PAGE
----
The Celestron SkyScout is a handheld device for locating stars, planets, and other heavenly bodies.
My absolute favorite product at this CES is, strictly speaking, neither an audio nor a video device. But it does require your eyes and ears to appreciate fully (and its headphone output has a rated frequency response of 20 Hz to 20 kHz). Celestron's $399 SkyScout personal planetarium ("pocket" is an exaggeration, but not much of one) also incorporates some amazing technology to fulfill its primary function - teaching you to find objects in the night sky.
Although not a telescope, the handheld SkyScout uses tiny red LEDs encircling its viewfinder to guide your gaze to any item in its celestial database of more than 6,000 stars, planets, galaxies, and constellations. It showed me where Mars was overhead, even though it was broad daylight outside and I was actually indoors in the Convention Center! It even works in reverse: center a celestial body in the viewfinder, and SkyScout will identify it on a small LCD panel (red-illuminated so as not to hamper night vision). The headphone output comes into play when you install SkyTour memory cards, which give interactive tours of the night sky.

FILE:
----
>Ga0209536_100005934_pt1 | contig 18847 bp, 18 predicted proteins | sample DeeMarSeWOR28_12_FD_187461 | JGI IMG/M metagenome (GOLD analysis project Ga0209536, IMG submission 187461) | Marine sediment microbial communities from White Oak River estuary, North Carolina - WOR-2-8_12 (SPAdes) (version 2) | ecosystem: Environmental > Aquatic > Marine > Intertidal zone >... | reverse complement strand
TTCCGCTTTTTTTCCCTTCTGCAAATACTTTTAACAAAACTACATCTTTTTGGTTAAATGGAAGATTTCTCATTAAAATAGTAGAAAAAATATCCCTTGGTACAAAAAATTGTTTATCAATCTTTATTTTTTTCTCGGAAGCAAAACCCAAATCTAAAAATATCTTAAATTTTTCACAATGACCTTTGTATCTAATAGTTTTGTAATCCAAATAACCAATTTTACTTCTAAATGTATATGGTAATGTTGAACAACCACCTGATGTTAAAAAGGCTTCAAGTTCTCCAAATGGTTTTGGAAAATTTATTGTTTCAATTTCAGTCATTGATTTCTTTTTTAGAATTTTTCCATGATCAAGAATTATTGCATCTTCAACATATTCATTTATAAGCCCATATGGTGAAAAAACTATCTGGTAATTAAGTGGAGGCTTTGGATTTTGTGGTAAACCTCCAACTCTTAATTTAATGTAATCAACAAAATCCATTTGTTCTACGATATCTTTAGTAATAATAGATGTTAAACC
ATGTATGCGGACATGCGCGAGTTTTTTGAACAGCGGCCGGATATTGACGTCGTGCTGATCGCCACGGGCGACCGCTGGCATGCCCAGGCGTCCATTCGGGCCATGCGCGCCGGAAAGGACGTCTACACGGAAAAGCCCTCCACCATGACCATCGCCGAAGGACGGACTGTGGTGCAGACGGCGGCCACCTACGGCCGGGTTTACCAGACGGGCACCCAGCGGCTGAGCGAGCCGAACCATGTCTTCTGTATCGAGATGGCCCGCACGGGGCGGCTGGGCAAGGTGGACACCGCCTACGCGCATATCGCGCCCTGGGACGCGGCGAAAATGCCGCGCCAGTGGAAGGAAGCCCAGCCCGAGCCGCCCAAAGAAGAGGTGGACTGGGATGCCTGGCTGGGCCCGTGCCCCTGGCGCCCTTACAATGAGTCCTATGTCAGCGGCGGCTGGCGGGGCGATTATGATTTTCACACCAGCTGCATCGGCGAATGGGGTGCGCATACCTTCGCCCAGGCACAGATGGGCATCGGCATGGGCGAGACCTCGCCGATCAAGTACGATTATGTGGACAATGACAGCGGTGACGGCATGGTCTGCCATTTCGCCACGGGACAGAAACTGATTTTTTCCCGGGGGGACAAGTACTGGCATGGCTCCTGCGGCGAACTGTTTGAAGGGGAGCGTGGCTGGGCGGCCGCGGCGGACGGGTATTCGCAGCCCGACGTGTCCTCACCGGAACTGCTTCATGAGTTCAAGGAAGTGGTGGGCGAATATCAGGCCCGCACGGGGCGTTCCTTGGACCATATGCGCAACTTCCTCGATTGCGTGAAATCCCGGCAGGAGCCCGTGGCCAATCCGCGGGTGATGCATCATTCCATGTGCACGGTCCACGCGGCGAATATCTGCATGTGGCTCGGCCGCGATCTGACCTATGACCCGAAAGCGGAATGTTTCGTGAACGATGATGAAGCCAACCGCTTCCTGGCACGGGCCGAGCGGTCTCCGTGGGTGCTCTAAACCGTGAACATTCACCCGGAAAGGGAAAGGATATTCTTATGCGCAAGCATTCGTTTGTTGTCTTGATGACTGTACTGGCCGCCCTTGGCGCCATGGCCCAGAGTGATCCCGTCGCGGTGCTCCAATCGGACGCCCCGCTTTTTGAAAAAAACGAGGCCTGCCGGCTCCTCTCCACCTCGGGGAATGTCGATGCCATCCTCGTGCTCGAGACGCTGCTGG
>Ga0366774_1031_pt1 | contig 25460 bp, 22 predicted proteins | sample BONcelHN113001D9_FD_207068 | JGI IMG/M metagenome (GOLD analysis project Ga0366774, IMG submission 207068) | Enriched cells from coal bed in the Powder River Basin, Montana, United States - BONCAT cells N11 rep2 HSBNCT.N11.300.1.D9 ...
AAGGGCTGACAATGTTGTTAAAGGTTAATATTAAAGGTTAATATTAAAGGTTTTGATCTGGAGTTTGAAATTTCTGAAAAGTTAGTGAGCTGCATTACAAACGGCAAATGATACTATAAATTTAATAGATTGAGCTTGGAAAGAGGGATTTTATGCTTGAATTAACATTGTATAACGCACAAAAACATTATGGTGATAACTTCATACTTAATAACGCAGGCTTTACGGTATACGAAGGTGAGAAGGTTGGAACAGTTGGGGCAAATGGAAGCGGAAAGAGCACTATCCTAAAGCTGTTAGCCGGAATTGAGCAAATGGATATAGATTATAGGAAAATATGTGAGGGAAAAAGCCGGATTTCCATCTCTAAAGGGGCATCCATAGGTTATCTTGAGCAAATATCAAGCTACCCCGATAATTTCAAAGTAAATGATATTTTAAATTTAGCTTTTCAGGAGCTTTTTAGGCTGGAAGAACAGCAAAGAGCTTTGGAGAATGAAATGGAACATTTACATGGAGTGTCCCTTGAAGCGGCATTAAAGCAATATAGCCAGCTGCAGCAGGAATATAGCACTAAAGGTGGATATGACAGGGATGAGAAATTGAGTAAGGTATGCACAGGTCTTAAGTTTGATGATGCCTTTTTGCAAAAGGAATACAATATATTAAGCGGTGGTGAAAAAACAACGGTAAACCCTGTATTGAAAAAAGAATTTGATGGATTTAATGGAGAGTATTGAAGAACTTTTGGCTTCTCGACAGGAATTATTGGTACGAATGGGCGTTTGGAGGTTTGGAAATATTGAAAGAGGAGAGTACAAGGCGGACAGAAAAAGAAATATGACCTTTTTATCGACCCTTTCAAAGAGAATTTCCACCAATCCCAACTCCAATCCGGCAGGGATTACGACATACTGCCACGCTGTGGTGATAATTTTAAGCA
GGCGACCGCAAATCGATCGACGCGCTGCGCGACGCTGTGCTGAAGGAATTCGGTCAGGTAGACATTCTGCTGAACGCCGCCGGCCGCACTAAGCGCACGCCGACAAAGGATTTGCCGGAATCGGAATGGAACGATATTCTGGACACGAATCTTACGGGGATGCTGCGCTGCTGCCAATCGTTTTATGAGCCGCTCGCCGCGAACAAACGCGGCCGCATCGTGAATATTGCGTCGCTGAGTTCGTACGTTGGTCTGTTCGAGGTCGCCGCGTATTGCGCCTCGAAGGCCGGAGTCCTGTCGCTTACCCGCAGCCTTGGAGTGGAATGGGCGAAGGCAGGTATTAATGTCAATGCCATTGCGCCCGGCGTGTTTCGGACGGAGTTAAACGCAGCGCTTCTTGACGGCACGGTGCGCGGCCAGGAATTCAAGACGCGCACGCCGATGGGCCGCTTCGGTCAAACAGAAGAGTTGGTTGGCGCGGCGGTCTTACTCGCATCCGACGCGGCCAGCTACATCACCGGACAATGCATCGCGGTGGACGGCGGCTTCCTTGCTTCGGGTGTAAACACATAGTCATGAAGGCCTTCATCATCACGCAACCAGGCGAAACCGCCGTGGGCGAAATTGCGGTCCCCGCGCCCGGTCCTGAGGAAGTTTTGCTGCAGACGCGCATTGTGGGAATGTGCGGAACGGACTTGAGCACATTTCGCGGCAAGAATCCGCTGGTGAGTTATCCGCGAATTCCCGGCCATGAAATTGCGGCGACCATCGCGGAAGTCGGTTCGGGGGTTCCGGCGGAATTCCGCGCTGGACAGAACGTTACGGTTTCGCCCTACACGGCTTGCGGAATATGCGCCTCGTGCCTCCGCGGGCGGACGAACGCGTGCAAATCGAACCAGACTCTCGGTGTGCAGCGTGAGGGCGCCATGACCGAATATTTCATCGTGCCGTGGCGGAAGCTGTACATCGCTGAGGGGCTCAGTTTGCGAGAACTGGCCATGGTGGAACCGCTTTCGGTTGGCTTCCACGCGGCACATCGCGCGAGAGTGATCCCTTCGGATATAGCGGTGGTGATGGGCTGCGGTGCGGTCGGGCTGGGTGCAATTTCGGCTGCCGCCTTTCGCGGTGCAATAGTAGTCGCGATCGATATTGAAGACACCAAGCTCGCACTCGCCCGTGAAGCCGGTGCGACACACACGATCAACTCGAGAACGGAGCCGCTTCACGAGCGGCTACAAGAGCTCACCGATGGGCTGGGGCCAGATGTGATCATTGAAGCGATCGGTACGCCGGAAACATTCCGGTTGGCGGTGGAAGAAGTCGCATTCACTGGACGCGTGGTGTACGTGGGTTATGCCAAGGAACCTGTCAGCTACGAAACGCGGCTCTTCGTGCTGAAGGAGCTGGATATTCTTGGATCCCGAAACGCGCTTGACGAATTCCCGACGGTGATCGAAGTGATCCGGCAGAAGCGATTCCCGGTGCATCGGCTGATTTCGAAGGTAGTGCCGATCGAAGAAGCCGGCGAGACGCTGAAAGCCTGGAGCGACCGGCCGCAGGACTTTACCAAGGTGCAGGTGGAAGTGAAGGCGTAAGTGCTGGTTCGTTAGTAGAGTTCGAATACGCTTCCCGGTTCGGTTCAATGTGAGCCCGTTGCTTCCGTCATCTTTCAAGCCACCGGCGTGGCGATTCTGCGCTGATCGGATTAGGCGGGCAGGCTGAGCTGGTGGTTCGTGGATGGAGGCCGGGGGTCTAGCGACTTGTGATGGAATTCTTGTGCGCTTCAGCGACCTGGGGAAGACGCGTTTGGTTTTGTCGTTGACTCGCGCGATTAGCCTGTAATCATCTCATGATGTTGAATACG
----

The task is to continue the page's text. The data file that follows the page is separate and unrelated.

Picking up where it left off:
For a device like this to work, it has to know where on the earth you are, what time it is, and what direction it is pointed. This is where high technology steps in. SkyScout contains a GPS (global positioning system) receiver that supplies it precise location and time data. Information on the direction it is pointed is derived "from sensors measuring both the magnetic and gravitational fields of the Earth." If you or your kids have ever wanted to learn the heavens and have despaired of ever being able to read a star chart, SkyScout is the perfect nighttime companion.
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